Pretty girls in pretty dresses, partying until dawn. Irresistible boys with mischievous smiles and dangerous intentions. White lies, dark secrets, and scandalous hookups. This is Manhattan, 1899.
Beautiful sisters Elizabeth and Diana Holland rule Manhattan's social scene. Or so it appears. When the girls discover their status among New York City's elite is far from secure, suddenly everyone--from the backstabbing socialite Penelope Hayes, to the debonair bachelor Henry Schoonmaker, to the spiteful maid Lina Broud--threatens Elizabeth's and Diana's golden future.
With the fate of the Hollands resting on her shoulders, Elizabeth must choose between family duty and true love. But when her carriage overturns near the East River, the girl whose glittering life lit up the city's gossip pages is swallowed by the rough current. As all of New York grieves, some begin to wonder whether life at the top proved too much for this ethereal beauty, or if, perhaps, someone wanted to see Manhattan's most celebrated daughter disappear...
In a world of luxury and deception, where appearance matters above everything and breaking the social code means running the risk of being ostracized forever, five teenagers lead dangerously scandalous lives. This thrilling trip to the age of innocence is anything but innocent.
The Luxe was an interesting enough story. Good enough for me to read the whole thing at any rate. Yet when I got to the end I felt strangely let down... like I had spent several hours of my life that I couldn't get back.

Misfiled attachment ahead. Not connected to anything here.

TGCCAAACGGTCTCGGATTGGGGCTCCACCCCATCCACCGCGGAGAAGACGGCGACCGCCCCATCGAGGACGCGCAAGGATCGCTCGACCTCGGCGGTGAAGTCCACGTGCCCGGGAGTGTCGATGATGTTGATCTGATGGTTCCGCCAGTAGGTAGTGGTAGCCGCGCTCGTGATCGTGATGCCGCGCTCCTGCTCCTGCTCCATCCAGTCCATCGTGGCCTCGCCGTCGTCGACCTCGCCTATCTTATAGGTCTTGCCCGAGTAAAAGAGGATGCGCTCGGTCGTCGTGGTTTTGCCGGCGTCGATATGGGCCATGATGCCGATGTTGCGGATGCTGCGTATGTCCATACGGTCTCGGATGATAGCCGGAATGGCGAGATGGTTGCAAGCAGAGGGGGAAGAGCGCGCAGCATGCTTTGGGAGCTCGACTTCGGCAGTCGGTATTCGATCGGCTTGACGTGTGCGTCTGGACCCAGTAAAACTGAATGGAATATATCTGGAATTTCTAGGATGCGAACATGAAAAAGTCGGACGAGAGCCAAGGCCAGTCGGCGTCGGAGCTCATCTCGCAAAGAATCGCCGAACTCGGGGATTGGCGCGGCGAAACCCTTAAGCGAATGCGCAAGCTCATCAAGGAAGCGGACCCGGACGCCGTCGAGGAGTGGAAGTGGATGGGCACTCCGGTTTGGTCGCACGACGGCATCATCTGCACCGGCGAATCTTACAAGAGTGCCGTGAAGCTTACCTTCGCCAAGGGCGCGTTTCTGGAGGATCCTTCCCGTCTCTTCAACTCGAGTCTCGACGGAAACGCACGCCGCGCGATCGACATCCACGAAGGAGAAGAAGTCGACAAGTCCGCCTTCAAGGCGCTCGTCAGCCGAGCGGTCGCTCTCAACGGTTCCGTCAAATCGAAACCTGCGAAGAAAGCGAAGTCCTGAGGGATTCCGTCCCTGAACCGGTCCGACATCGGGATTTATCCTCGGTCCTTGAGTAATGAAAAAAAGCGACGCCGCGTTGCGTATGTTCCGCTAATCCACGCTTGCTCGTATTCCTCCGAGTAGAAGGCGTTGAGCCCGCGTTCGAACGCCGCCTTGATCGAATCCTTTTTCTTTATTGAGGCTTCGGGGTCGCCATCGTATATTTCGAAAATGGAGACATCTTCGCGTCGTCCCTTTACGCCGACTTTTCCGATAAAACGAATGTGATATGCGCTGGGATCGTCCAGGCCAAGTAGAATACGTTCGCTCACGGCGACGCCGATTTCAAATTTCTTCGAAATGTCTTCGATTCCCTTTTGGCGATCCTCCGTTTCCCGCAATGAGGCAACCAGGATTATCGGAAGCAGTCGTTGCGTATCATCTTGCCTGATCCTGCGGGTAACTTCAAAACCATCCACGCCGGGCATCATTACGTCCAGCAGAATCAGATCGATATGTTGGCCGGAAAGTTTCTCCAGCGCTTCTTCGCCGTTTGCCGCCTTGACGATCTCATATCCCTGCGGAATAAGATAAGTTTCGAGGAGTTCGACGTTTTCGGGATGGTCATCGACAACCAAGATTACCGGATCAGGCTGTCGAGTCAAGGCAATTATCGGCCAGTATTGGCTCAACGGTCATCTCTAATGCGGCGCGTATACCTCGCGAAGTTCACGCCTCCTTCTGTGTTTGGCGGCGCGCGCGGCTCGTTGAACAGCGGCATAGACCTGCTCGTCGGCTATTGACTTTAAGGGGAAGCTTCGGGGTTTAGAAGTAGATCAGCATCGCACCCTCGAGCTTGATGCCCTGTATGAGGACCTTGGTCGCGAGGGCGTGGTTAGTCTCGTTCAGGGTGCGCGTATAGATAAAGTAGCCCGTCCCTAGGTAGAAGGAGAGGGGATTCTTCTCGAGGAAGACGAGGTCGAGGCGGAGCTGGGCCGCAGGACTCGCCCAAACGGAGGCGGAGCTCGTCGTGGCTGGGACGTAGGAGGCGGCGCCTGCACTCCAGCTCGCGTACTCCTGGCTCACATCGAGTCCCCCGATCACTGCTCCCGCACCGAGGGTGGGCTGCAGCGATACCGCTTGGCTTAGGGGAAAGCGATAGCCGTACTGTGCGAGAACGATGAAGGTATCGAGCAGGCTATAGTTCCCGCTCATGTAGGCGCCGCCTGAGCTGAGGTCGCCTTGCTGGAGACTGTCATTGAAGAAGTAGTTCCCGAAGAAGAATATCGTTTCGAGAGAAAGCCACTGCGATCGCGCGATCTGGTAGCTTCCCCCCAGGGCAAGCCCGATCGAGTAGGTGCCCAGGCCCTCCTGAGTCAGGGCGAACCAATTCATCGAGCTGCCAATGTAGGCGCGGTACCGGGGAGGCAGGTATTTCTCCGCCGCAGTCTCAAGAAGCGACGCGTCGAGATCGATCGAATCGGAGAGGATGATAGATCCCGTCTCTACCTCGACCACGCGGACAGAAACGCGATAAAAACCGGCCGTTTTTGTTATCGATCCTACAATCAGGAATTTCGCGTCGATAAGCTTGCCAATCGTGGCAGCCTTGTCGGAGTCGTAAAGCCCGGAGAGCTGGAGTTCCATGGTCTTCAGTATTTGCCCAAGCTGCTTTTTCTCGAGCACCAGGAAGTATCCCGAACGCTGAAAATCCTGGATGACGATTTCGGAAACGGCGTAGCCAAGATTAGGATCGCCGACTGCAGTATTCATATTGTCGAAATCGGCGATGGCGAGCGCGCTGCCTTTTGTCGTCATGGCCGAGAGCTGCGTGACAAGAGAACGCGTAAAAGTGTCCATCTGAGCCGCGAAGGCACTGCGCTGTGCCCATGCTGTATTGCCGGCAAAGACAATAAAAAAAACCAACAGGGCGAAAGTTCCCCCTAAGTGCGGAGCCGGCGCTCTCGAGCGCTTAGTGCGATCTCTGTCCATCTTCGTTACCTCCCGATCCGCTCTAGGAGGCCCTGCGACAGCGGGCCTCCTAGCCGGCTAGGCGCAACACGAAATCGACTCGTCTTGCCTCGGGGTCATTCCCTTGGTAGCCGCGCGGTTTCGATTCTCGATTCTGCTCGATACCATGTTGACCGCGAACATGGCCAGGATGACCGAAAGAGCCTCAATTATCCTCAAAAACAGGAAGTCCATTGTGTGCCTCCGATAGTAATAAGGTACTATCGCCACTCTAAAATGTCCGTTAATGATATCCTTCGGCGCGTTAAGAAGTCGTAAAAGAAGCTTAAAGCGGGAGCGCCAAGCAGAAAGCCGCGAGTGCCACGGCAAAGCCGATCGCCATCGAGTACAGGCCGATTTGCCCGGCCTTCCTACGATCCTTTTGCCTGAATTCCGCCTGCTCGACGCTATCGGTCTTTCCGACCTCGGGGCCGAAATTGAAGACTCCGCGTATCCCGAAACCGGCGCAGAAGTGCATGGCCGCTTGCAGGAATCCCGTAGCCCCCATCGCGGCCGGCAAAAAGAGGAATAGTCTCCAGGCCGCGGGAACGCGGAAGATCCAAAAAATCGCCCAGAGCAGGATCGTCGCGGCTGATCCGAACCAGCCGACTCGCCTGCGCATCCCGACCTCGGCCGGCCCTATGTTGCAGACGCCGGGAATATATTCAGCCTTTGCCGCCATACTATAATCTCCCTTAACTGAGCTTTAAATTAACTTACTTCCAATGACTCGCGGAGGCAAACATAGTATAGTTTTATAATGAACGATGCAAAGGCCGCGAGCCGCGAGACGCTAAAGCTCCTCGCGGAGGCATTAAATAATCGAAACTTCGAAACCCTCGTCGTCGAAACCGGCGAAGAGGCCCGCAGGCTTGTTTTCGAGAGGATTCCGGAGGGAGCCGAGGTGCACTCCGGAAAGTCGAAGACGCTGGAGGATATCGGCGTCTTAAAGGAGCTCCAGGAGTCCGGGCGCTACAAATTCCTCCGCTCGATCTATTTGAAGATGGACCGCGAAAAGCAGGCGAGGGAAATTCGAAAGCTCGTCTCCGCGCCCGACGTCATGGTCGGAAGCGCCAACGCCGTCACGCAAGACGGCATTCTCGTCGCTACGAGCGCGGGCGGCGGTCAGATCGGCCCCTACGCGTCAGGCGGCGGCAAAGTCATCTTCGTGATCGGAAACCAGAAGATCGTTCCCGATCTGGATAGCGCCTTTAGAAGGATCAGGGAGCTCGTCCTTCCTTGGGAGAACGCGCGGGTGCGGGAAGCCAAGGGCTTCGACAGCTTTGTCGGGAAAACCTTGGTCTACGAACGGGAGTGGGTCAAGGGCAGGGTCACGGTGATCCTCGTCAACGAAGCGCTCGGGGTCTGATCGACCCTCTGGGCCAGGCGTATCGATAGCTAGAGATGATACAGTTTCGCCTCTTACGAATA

I'm not sure if this is what happens every time one reads a soap opera... I admit I have not read many... but the lives of stuck up rich kids who are imprisoned by their privelage didn't quite interest me as much as I thought it would. I put the book down feeling drained.
The characters were all very dashing, and very, very, shallow. I wished, as I continued to read (praying something would magically become more meaningful), that a character would jump out of the pages and actually come alive. The best character, by far, was Diana - the young rebel sister - but even she just wanted the attentions of her older sister's fiance.
My conclusion, in the end, was that I should stay far, far, away from American historical novels about upper class teenage girls. And I should thank all that is good in this world that I was not born two hundred years ago and doomed to live such a mindless existance.
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